1. Eunuchs were not always made, some were born.
Matthew 19:12"For there are eunuchs who were born that way from their mother's womb; and there are eunuchs who were made eunuchs by men; and there are also eunuchs who made themselves eunuchs for the sake of the kingdom of heaven.2. Eunuchs were outsiders, not accepted into regular society.
He who is able to accept this, let him accept it."
Commentary:Jesus' remark (see above) about celibacy is graphic and would certainly seize the attention of Jewish listeners; Jewish people did not allow eunuchs into the covenant (Deut 23:1; though compare Is 56:4-5; Tannehill 1975:136-37). Although some sectarians in the wilderness may have preferred celibacy, mainstream Jewish society regarded marriage and childbearing as solemn responsibilities (Keener 1991a:72-78). A metaphor of such shame and sacrifice testifies to the value of the kingdom of God for which anyone would pay such a price (Tannehill 1975:138-40). By embracing both shame and temporary self-control, Joseph to a lesser extent models the nature of this demand (1:25; compare 1 Cor 7).
3. Eunuchs hung out with fabulous ladies!
Esther 2:3"Let the king appoint overseers in all the provinces of his kingdom that they may gather every beautiful young virgin to the citadel of Susa, to the harem, into the custody of Hegai, the king's eunuch, who is in charge of the women; and let their cosmetics be given them.4. But it was okay because they were just friends!
Esther 2:14 in the evening she hath gone in, and in the morning she hath turned back unto the second house of the women, unto the hand of Shaashgaz eunuch of the king, keeper of the concubines; she cometh not in any more unto the king except the king hath delighted in her, and she hath been called by name.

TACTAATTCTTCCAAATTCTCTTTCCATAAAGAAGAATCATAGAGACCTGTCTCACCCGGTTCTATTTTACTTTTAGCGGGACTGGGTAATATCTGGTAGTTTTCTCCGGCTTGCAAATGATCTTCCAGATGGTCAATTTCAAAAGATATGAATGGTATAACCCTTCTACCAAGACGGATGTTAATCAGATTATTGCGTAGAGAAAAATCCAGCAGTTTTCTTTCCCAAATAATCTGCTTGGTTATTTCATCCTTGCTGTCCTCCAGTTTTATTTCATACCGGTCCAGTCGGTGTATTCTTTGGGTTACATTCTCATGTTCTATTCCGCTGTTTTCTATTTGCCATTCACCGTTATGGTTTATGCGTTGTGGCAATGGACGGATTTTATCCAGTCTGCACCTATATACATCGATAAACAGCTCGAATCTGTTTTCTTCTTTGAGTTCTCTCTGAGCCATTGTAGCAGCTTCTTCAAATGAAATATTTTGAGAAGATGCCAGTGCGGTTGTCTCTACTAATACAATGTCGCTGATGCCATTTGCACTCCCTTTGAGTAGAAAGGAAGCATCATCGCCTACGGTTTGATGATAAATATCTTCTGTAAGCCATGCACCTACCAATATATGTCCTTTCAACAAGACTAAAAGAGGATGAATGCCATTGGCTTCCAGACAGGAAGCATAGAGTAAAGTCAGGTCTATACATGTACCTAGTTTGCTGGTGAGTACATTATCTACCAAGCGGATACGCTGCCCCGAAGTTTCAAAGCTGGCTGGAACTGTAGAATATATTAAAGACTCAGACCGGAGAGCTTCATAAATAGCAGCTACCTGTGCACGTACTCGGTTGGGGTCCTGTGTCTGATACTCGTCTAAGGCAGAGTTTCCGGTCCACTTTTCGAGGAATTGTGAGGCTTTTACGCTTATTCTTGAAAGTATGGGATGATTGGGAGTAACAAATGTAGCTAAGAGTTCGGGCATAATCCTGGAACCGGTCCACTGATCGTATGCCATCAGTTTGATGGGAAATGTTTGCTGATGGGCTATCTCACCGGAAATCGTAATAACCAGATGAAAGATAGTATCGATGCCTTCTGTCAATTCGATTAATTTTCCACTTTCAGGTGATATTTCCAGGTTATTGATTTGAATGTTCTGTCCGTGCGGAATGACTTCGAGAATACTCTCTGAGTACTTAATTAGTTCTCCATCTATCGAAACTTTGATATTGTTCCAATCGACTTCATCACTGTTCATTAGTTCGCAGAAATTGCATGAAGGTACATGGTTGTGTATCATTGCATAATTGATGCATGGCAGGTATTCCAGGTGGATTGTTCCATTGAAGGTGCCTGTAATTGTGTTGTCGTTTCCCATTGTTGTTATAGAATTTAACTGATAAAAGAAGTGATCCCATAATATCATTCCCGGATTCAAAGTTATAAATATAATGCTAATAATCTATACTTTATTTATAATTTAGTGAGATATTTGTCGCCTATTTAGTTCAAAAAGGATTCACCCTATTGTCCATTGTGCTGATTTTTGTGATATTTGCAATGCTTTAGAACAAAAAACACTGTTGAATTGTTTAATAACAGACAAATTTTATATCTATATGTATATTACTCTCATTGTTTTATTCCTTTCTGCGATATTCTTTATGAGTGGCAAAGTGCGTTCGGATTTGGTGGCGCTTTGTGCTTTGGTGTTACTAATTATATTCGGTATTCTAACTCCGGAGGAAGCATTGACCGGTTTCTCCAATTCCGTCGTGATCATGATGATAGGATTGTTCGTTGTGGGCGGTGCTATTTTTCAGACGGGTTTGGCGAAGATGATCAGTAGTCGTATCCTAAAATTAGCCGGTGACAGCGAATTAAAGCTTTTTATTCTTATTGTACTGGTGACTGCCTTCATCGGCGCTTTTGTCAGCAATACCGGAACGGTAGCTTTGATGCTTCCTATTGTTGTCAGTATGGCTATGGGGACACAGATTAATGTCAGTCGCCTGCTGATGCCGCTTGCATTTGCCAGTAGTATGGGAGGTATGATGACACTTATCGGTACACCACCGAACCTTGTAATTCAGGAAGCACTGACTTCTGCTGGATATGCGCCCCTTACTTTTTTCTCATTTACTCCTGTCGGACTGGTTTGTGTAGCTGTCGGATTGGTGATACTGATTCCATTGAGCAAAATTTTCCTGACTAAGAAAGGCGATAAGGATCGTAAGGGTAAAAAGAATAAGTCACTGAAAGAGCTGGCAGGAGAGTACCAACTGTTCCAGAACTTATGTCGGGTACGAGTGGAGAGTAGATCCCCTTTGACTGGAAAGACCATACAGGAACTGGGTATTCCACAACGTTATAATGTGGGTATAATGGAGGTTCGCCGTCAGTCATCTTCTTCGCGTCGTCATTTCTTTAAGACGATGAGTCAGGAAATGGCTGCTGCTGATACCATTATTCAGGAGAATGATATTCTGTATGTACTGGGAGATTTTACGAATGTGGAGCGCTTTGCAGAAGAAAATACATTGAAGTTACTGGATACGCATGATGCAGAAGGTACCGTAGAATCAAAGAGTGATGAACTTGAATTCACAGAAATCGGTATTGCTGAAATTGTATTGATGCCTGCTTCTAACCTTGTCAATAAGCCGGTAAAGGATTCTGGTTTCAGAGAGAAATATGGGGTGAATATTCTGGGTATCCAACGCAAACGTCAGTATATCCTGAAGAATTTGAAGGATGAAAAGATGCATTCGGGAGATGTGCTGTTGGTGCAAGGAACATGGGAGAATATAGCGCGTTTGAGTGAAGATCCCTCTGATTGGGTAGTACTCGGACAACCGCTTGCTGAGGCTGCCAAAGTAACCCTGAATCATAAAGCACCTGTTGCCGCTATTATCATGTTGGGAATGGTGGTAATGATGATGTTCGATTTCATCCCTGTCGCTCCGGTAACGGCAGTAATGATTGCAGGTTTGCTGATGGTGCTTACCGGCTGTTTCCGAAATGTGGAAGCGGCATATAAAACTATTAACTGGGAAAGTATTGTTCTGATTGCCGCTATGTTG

Wisdom of Sirach 30:20. "He sees things with his eyes, and groans, like a eunuch embracing a girl groans."The context is about how a rich man who is ill is worse off than a healthy poor man, because his illness makes him turn off to the good things in life like food.
Wisdom of Sirach 20:4. Literally, "A man who exerts justice by force of arms is like the desire of a eunuch to take a girl's virginity."I take this to mean that in both cases there is an internal contradiction or paradox.
(Although the writings known as the Apocrypha are often not included in Protestant Bibles, they were translated and included in the original King James Bible of 1611)
4. Eunuchs will be part of God’s kingdom, despite being outside the mainstream culture.
Famous Biblical Eunuchs:
Isaiah 56 Salvation for Others
3 Let no foreigner who has bound himself to the LORD say, "The LORD will surely exclude me from his people." And let not any eunuch complain, "I am only a dry tree." 4 For this is what the LORD says: "To the eunuchs who keep my Sabbaths, who choose what pleases me and hold fast to my covenant- 5 to them I will give within my temple and its walls a memorial and a name better than sons and daughters; I will give them an everlasting name that will not be cut off. 6 And foreigners who bind themselves to the LORD to serve him, to love the name of the LORD , and to worship him, all who keep the Sabbath without desecrating it and who hold fast to my covenant- 7 these I will bring to my holy mountain and give them joy in my house of prayer."
Potiphar, the Egyptian official who bought Joseph as a slave (remember the P’s wife who hit on Joseph? Unsatisfied, unfulfilled perhaps?).
The killers of Jezebel;
The black court official Ebedmelech, who saved the prophet Jeremiah from the dungeon;
The court officials of Nebuchadnezzar who raised Daniel;
The servants who plotted against Esther's father and the other servants who exposed the plot;
The court official from Ethiopia whom Philip baptized;
The military leaders from Israel, Judah, Assyria, and Babylonia.
eu·nuch n. A castrated man employed as a harem attendant or as a functionary in certain Asian courts.
A man or boy whose testes are nonfunctioning or have been removed.
Informal. An ineffectual, powerless, or unmasculine man.
[Middle English eunuk, from Latin eunchus, from Greek eunoukhos : eun, bed + -okhos, keeping (from ekhein, to keep. See segh- in Indo-European Roots).]
eunuch·ism n. Word History: The word eunuch does not derive, as one might think, from the operation that produced a eunuch but rather from one of his functions. Eunuch goes back to the Greek word eunoukhos, "a castrated person employed to take charge of the women of a harem and act as chamberlain." The Greek word is derived from eun, "bed," and ekhein, "to keep." A eunuch, of course, was ideally suited to guard the bedchamber of women.
Source: The American Heritage® Dictionary of the English Language, Fourth EditionCopyright © 2000 by Houghton Mifflin Company.